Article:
Adam Pettle, playwright (born at Toronto 1973). Adam Pettle is one of the most high-profile graduates (1999) of the National Theatre School of Canada's (NTS) playwriting program. He received a BA in theatre from Dalhousie University in 1994. On record as stating that his guidelines for character development are "not to bore people and keep it moving," Pettle has quickly developed a reputation as a talented, prolific and consistently successful writer.
His first play, Therac 25 (1995, 2000, 2010), stages a developing romance in the halls of a cancer treatment unit. The autobiographical scenario (Pettle received extensive treatment for thyroid cancer in the early 1990s) is handled with directness, honesty and gentle but relentless gallows humour. Pettle's next drama, Zadie's Shoes (2000, 2001), is one of the few Canadian plays to successfully transfer from a medium-size house (The Factory Theatre) to the huge, commercial Winter Garden Theatre, a clear indication of its balance of intelligent writing and accessible, emotionally engaging characters and storyline. It has been produced across Canada as well as in the US and the UK.
Zadie's Shoes is just one of Pettle's plays that featured his brother, actor Jordan Pettle, in the cast of the premiere production. The plot of Zadie's Shoes involves a compulsive gambler who, while seeking money for his girlfriend's transfer to an alternative cancer clinic, gets sage advice and a hot tip on a racehorse from a mysterious prophet. Pettle renders this outlandish situation with humour, sympathetic characters and a persuasive sense of wonder.
The central characters of Sunday Father (2002, 2003) are 2 brothers who are presented, alternately, at 8 and 6 years of age, and at 34 and 32. The sons of divorced parents (thus the "Sunday Father" of the title), Jed and Alan's lives have been defined by their awkward and estranged relationship with their father. As children, they amuse themselves by creating and recording a mock radio show, "The Sunday Night Files." As adults, Jed is experiencing the falling apart of his own marriage following the discovery of his wife's infidelity, and Alan works, resentfully and painfully, as a lawyer in his father's firm. Yet all of this sobering content is mediated by Pettle's consistently buoyant dialogue, and the strength of the play lies in the quick and sure (and often very funny) exchanges between the central characters, which are paced through a considerable range of laughter, guilt, regret and tears.
Zadie's Shoes, Sunday Father and Therac 25 have all been nominated for Dora Awards for best new play.
In 2002, Pettle contributed an uncommonly tough one-act play entitled Misha to Theatre Direct's (Toronto) Buncha' Young Artists... Festival. The play, based on an actual contemporary schoolyard murder of one Jewish youth by another, is expressed through the perspective of a bereaved friend of the victim. The work, which still relies heavily on overt comedy, nonetheless entered new political and personal territory for the playwright, revealing novel aspects of his interests and abilities. Pettle's growing diversity was also evident in his adaptation of Chekhov's The Tragic Role as part of Soulpepper Theatre's two-evening Absolutely Chekhov event, also staged in 2002.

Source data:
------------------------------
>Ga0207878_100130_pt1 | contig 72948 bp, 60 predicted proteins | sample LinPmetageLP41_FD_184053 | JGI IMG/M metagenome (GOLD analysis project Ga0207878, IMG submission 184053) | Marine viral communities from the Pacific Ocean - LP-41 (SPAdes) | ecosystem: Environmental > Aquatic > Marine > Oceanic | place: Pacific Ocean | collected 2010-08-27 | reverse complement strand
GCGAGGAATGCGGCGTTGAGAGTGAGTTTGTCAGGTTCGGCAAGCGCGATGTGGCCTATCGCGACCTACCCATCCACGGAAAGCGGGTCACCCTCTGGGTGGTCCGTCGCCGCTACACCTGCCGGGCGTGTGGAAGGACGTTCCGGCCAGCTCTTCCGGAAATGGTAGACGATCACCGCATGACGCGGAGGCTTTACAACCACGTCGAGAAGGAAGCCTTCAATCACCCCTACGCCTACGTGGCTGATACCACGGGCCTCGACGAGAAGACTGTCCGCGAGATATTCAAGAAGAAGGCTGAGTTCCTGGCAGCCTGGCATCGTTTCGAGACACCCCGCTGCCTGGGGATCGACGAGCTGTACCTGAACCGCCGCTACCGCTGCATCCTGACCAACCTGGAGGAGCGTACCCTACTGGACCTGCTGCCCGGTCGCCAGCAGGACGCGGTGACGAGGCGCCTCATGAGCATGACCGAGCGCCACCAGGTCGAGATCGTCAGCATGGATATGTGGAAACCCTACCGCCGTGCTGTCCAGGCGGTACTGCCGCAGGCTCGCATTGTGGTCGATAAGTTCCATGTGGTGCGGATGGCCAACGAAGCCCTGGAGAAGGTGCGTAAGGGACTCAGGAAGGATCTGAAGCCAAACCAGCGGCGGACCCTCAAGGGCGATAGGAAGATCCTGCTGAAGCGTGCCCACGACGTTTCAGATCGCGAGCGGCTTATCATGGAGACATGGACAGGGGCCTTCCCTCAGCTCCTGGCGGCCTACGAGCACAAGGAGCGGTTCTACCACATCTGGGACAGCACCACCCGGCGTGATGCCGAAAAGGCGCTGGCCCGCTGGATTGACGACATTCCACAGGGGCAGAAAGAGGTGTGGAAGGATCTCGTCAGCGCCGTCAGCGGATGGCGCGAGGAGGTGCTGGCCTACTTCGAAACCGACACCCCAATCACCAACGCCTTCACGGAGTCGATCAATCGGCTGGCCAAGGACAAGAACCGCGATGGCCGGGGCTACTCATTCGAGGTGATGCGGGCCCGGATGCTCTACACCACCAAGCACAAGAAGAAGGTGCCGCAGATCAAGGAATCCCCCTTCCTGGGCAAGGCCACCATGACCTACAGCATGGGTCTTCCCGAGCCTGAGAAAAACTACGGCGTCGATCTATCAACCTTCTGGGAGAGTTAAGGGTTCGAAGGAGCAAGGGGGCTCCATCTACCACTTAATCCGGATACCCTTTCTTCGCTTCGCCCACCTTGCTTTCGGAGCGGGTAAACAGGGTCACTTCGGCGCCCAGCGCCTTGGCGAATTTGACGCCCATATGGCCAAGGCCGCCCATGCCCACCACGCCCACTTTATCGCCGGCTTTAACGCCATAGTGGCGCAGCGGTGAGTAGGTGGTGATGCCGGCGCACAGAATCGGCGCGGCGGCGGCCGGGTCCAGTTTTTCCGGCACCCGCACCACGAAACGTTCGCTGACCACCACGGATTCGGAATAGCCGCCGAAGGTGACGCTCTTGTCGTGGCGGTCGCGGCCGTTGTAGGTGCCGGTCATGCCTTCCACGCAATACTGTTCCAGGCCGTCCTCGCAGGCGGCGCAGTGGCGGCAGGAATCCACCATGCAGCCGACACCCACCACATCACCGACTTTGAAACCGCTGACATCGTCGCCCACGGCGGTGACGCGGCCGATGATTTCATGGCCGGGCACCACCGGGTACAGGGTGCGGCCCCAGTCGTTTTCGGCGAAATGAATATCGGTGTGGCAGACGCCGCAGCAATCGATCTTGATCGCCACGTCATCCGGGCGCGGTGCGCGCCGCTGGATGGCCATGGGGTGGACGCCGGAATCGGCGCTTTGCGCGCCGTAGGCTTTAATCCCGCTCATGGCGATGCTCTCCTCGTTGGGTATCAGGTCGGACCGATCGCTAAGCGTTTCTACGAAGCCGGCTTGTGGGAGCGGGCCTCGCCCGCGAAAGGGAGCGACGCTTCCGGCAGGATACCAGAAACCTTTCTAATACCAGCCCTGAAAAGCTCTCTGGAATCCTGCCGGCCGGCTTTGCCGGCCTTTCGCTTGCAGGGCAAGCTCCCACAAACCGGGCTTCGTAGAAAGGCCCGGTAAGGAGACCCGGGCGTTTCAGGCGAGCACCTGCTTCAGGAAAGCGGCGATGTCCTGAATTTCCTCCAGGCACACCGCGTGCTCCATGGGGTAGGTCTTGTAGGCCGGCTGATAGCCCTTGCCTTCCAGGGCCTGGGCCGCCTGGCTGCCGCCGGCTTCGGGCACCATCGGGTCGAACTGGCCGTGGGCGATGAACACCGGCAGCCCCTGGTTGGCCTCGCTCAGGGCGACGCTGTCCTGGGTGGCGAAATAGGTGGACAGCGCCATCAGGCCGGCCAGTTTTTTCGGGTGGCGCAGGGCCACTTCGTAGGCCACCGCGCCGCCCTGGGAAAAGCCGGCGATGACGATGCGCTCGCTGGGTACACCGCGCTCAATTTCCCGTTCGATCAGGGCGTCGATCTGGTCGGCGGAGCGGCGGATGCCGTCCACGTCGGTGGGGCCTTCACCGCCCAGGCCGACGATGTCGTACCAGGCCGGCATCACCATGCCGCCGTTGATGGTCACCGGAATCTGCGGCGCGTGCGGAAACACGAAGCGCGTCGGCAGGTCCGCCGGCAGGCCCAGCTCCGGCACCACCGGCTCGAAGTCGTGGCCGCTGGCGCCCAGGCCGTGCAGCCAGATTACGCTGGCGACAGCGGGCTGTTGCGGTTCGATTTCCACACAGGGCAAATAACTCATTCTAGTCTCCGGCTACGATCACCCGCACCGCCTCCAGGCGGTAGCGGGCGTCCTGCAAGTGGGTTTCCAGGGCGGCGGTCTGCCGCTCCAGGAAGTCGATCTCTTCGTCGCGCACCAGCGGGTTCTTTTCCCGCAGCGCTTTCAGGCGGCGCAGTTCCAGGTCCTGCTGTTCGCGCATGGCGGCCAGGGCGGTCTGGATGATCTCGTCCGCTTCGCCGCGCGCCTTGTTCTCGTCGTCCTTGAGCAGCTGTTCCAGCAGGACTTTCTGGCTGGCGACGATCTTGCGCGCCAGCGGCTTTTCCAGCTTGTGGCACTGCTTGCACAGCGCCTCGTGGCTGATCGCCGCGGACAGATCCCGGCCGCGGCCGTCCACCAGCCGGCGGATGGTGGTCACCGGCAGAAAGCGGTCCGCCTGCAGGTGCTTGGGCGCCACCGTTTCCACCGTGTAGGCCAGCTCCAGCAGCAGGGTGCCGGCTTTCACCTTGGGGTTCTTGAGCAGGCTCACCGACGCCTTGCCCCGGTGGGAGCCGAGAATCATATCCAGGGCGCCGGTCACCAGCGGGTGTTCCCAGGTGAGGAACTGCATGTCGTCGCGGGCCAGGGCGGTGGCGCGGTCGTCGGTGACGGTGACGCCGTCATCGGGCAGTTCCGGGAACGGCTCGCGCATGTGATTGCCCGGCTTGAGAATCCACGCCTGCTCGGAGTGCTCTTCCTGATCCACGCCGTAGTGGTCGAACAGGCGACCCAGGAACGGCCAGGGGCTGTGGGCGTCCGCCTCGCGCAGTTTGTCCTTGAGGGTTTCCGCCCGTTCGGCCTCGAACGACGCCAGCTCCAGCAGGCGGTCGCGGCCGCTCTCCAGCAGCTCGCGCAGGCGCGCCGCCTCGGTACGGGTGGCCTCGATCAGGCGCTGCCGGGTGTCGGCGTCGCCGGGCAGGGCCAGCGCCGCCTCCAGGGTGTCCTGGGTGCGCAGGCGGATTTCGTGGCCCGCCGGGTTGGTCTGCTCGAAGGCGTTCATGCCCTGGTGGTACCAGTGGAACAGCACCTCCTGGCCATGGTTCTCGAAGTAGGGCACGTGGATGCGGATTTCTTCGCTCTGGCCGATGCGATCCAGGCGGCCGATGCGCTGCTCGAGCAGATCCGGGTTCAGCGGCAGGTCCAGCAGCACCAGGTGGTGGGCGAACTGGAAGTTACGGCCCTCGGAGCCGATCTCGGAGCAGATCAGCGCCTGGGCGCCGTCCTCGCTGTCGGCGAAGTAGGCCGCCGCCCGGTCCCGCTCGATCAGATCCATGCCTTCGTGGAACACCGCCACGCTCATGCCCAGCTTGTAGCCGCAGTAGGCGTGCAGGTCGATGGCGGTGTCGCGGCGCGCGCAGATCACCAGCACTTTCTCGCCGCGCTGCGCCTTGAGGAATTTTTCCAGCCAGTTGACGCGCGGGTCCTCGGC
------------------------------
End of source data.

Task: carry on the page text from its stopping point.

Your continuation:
Pettle's next drama, Mosley and Me, received a much-anticipated premiere (2003) by the DVxT Theatre Company at Canadian Stage Company in Toronto. (Pettle enjoyed a lengthy tenure as one of Canadian Stage's playwrights-in-residence throughout the writing of Sunday Father.) The play, set in a Montréal bagel shop, evoked not-always-positive comparisons with American playwright David Mamet and England's Harold Pinter in its reliance on tight plot twists and high tension, low stakes, duplicitous sleight-of-hand. An apparent ex-con, Mosley, played by the gregarious Randy Hughson in the premiere production, is exposed as a con-on-the-run, but not before the play serves up multiple, crowd-pleasing narrative reversals. Pettle again proves himself capable of mastering familiar tropes and conventions, and the result is both accessible and surprisingly fresh, as well as an effective character vehicle for strong actors.
In 2005, Pettle travelled as head writer with 5 members of Theatrefront's ensemble to Cape Town, South Africa, to begin developing an international collective theatre creation in collaboration with The Baxter Theatre Centre. The Canadian and South African actors spent a month in Cape Town working together to create a new play. On 1 May 2005 they gave a workshop presentation of The Cape Town Project (Chapter 1) at The Baxter Theatre Centre for a public audience. One year later, the South African collaborators travelled to Toronto to continue work on the production and offered 4 public workshop presentations (Chapter 2) at Tarragon Theatre, which co-produced the venture.
Adam Pettle's play Rattle the Bones was given a workshop reading at Canadian Stage during its 2006/07 season, and he created Swimming to China, a radio drama miniseries commissioned by the CBC. Along with Brenda Robins, Pettle adapted Miklos Laszlo's romantic comedy Parfumerie, which Morris Panych directed for Soulpepper Theatre in 2009. Adam Pettle is co-creator and head writer of the award-winning miniseries Afghanada, heard on CBC Radio.